Oesophageal atresia: The growth gap. / World J Gastroenterol / 2020 Mar

6 May 2020

2020 Mar 28;26(12):1262-1272. doi: 10.3748/wjg.v26.i12.1262.

Traini I1Menzies J2Hughes J3Leach ST1Krishnan U1.


Poor growth is an under-recognised yet significant long-term sequelae of oesophageal atresia (OA) repair. Few studies have specifically explored the reasons for growth impairment in this complex cohort. The association between poor growth with younger age and fundoplication appears to have the strongest supportive evidence, highlighting the need for early involvement of a dietitian and speech pathologist, and consideration of optimal medical reflux management prior to referring for anti-reflux surgery. However, it remains difficult to reach conclusions regarding other factors which may negatively influence growth, due to conflicting findings, inconsistent definitions and lack of validated tool utilisation. While swallowing and feeding difficulties are particularly frequent in younger children, their relationship with growth remains unclear. It is possible that these morbidities impact on the diet of children with OA, but detailed analysis of dietary composition and quality, and its relationship with these complications and growth, has not yet been conducted. Another potential area of research in OA is the role of the microbiota in growth and nutrition. While the microbiota has been linked to growth impairment in other paediatric conditions, it is yet to be investigated in OA. Further research is needed to identify the most important contributory factors to poor growth, the role of the intestinal microbiota, and effective interventions to maximise growth and nutritional outcomes in this cohort.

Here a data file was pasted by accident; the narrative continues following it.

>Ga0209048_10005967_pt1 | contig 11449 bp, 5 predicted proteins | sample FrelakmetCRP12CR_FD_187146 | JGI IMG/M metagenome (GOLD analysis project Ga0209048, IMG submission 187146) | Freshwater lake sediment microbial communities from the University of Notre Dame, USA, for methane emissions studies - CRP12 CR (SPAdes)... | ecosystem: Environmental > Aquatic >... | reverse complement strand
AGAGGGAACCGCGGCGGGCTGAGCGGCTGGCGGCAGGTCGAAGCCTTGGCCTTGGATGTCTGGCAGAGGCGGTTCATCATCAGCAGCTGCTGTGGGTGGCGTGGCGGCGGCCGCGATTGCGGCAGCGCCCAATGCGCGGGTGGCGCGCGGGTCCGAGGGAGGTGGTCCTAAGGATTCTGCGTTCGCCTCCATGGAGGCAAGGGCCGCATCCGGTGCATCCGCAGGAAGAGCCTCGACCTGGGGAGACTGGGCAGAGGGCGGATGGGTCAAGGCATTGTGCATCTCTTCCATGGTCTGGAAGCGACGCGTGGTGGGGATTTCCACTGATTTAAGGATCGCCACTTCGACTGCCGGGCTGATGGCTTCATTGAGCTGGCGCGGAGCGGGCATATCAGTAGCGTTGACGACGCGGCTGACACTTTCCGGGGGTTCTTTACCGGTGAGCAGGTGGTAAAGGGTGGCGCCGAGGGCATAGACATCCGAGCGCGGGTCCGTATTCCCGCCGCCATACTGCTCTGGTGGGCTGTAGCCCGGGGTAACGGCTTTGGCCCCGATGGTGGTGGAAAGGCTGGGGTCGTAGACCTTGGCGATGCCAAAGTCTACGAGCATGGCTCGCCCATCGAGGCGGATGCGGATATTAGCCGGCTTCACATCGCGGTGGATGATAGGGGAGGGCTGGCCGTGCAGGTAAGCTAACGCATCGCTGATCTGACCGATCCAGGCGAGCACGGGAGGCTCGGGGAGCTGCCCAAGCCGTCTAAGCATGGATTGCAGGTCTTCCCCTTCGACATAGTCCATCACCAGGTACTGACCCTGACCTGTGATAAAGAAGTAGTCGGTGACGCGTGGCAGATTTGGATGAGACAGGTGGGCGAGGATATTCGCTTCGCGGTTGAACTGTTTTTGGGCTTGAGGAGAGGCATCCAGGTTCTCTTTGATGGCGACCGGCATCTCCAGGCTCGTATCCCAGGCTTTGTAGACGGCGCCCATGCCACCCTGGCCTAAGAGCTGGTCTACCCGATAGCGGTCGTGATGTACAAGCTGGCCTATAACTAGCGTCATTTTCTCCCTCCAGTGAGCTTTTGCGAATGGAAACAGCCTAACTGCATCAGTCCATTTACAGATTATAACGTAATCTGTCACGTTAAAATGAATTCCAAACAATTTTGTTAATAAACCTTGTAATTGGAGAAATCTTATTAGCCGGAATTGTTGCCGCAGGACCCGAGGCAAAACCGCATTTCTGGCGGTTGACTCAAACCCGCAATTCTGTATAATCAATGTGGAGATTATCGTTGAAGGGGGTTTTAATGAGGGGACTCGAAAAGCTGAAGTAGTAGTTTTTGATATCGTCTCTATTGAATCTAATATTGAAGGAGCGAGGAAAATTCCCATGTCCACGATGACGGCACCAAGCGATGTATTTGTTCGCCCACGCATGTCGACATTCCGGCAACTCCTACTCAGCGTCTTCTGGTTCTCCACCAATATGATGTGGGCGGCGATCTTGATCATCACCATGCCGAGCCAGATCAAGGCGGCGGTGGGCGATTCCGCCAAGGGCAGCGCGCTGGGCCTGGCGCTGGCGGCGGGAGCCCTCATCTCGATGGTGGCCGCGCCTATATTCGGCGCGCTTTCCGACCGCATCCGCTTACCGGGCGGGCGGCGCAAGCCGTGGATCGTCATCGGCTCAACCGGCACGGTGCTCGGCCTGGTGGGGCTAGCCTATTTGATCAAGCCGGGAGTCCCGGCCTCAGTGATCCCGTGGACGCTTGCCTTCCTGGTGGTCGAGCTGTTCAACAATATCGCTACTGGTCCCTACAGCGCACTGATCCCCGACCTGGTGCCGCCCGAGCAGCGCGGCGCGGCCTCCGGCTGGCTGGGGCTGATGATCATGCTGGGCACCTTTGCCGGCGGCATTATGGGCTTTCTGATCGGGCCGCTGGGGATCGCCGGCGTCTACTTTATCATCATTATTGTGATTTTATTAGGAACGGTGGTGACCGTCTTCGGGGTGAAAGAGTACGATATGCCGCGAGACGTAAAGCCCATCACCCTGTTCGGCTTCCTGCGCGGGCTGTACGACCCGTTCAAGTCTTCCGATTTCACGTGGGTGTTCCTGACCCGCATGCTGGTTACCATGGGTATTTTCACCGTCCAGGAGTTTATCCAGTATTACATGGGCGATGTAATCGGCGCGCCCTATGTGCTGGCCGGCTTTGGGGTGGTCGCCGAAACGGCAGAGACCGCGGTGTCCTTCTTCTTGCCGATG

Dysphagia; Feeding difficulty; Growth; Malnutrition; Microbiota; Oesophageal atresia

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